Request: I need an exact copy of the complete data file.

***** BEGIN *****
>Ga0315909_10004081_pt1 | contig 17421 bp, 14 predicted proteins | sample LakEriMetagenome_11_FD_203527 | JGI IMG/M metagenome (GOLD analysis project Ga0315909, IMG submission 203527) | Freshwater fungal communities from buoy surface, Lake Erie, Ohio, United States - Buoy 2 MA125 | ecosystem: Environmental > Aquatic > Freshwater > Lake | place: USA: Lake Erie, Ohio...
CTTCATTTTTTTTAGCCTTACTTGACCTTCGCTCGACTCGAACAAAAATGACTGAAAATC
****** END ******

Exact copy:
>Ga0315909_10004081_pt1 | contig 17421 bp, 14 predicted proteins | sample LakEriMetagenome_11_FD_203527 | JGI IMG/M metagenome (GOLD analysis project Ga0315909, IMG submission 203527) | Freshwater fungal communities from buoy surface, Lake Erie, Ohio, United States - Buoy 2 MA125 | ecosystem: Environmental > Aquatic > Freshwater > Lake | place: USA: Lake Erie, Ohio...
CTTCATTTTTTTTAGCCTTACTTGACCTTCGCTCGACTCGAACAAAAATGACTGAAAATC